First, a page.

I’ve been trying to write the story of the women in my maternal line, perhaps as a memoir of sorts; perhaps as a novel, filling in the gaps time has created with fiction; perhaps just for my own growth and clarity. The endeavor has cursed me with the worst case of writer’s block I’ve ever experienced.

How do you write the story of a life you didn’t live? How do you write the story of a life you didn’t even witness in full? Time steals from us the details and often the very soul of the stories we try to remember. Things that feel unforgettable in our own lives will one day be forgotten by all. If we’re lucky we’ll be remembered for a few generations, but even then, our very personhood will probably be summed up in one phrase. “The one who…”

Take my great, great grandmother for example. In my family she’s simply known as the one who said she’d come back as an owl. Through a bit of family research I’ve learned that her name was Susannah Scott Hoy. She and her husband had eight children, 3 sons and five daughters. She was born in 1866 and died in 1961. (Here we are with the numbers again.) That’s all I know about her. Well, her name, the numbers, and the owl thing. I have no idea if it was a one-time or ongoing joke, or if (gasp) she actually believed she’d come back as nocturnal bird. What I do know is that she’s the reason my mother shudders every time she sees an owl. Susannah lived a whole life, and all I know her for is one sentence. When I die, I’ll come back as an owl.

But this isn’t limited to my family alone. Think of the unnamed biblical characters, people known simply as Noah’s wife, Pharaoh’s daughter, or the woman at the well. We also have several examples of nameless historical icons: the soldier and nurse kissing in Times Square, the “babushka lady” in the photos of JFK’s assassination, a tomb holding an unnamed soldier. All of these people summed up with one identifying fact, but the true facts of their lives forgotten within a few generations.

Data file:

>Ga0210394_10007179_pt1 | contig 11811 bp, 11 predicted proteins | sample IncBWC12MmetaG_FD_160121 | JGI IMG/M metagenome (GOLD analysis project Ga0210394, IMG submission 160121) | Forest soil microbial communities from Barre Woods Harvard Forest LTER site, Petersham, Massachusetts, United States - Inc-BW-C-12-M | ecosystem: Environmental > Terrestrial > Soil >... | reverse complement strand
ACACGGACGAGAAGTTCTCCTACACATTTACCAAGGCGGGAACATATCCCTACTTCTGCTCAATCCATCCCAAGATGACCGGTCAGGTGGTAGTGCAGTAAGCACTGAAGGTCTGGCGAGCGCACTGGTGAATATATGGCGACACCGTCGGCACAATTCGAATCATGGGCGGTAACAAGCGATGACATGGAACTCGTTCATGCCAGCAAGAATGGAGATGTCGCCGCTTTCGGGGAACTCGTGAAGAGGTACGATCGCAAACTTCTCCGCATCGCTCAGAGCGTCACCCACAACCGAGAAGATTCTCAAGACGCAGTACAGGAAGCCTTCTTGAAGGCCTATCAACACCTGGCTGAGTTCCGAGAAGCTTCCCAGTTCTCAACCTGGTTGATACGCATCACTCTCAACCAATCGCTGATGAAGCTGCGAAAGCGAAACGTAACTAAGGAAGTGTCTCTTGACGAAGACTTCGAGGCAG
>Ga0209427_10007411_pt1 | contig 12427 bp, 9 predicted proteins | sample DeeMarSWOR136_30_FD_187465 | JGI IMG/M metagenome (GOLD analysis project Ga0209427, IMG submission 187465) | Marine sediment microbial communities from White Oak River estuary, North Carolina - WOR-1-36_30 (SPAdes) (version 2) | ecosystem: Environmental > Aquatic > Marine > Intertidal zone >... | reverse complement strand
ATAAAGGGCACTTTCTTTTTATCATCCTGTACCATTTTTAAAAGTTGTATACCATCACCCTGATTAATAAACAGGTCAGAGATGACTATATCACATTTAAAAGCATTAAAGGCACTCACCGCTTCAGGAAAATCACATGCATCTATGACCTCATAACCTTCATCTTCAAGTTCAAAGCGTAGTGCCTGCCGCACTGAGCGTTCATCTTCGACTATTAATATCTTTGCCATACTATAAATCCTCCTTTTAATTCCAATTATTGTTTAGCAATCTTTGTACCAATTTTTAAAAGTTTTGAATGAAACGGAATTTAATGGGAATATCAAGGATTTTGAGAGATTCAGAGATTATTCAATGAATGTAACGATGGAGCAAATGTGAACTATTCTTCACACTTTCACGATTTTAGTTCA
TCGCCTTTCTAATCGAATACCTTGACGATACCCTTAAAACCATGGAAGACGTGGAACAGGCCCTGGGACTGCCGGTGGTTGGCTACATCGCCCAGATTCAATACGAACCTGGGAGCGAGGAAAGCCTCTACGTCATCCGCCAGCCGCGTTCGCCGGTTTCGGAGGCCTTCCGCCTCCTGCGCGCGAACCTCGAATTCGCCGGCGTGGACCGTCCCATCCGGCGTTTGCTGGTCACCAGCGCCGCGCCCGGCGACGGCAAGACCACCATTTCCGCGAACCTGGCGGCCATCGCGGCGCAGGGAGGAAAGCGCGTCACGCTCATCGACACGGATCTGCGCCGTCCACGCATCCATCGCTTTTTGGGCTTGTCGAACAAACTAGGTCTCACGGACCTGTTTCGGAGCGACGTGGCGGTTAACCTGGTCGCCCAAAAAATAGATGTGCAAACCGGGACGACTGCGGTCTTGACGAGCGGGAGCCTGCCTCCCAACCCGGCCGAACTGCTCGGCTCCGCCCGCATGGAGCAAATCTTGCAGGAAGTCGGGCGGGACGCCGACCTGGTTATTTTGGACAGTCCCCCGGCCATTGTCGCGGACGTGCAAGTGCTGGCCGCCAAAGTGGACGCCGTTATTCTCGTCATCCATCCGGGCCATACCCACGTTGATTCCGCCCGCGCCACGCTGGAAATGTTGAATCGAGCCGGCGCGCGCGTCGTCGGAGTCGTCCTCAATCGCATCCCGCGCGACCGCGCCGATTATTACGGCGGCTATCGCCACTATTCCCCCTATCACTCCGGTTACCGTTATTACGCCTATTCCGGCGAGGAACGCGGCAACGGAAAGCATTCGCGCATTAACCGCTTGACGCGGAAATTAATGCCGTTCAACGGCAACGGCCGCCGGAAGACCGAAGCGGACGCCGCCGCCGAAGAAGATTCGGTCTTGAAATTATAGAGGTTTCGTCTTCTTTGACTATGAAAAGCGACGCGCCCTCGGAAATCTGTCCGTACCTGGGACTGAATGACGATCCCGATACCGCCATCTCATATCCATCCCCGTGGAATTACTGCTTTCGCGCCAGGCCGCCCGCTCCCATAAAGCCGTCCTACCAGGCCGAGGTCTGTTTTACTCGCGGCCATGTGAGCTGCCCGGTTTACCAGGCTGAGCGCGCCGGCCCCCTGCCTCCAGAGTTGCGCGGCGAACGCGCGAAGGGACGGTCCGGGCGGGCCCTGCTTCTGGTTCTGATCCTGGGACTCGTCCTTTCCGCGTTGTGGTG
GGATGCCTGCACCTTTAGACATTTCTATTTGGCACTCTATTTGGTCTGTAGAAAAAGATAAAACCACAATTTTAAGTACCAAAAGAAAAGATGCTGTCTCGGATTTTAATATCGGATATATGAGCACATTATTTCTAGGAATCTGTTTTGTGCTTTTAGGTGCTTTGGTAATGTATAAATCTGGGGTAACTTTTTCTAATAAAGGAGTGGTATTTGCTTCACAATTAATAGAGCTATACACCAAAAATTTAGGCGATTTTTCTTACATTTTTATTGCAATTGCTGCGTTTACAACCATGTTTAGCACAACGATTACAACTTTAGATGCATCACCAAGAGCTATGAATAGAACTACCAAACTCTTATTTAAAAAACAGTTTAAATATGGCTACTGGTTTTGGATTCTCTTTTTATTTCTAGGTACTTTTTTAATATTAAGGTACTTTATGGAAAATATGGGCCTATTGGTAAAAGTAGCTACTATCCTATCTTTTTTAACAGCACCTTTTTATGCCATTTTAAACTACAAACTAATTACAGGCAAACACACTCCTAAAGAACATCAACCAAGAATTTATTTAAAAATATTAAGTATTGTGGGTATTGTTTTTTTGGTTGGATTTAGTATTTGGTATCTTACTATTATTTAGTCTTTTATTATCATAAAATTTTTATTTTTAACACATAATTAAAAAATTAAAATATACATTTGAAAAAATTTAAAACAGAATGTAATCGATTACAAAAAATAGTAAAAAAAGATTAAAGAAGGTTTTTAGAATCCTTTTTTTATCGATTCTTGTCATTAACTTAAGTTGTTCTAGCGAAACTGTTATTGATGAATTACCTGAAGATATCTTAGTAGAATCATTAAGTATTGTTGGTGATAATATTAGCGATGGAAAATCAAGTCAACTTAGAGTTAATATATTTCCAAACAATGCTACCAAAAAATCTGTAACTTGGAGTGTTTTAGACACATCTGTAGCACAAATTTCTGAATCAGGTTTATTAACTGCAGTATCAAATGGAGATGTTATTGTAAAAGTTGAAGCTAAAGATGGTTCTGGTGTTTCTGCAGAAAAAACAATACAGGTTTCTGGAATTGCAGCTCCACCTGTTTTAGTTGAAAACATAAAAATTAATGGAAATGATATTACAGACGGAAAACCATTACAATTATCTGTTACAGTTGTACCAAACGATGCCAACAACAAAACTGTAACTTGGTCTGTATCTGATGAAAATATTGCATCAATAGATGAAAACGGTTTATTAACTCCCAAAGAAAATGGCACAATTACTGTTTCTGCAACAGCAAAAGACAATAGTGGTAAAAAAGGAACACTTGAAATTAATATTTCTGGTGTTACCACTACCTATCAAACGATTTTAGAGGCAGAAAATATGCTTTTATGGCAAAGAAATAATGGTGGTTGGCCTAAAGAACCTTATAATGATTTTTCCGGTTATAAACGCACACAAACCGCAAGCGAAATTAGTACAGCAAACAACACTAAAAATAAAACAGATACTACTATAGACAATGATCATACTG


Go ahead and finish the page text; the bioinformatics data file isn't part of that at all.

This is a haunting reality. More haunting still when I consider the fact that I have three sons and many of my daily sentences include the words stinks, booger, or penis. Should the majority of my life story be summed up in one sentence for coming generations, my entire life remembered by one small phrase, I don’t want it to include one of those words. Can I get an hallelujah?

Whether or not we know the details, we are formed by history. This is especially true of our families. The writer in me sees the beauty of the stories, even in the most mundane daily occurrences. And so I write. I force myself to push through the writer’s block because their stories deserve to be told, and so do mine.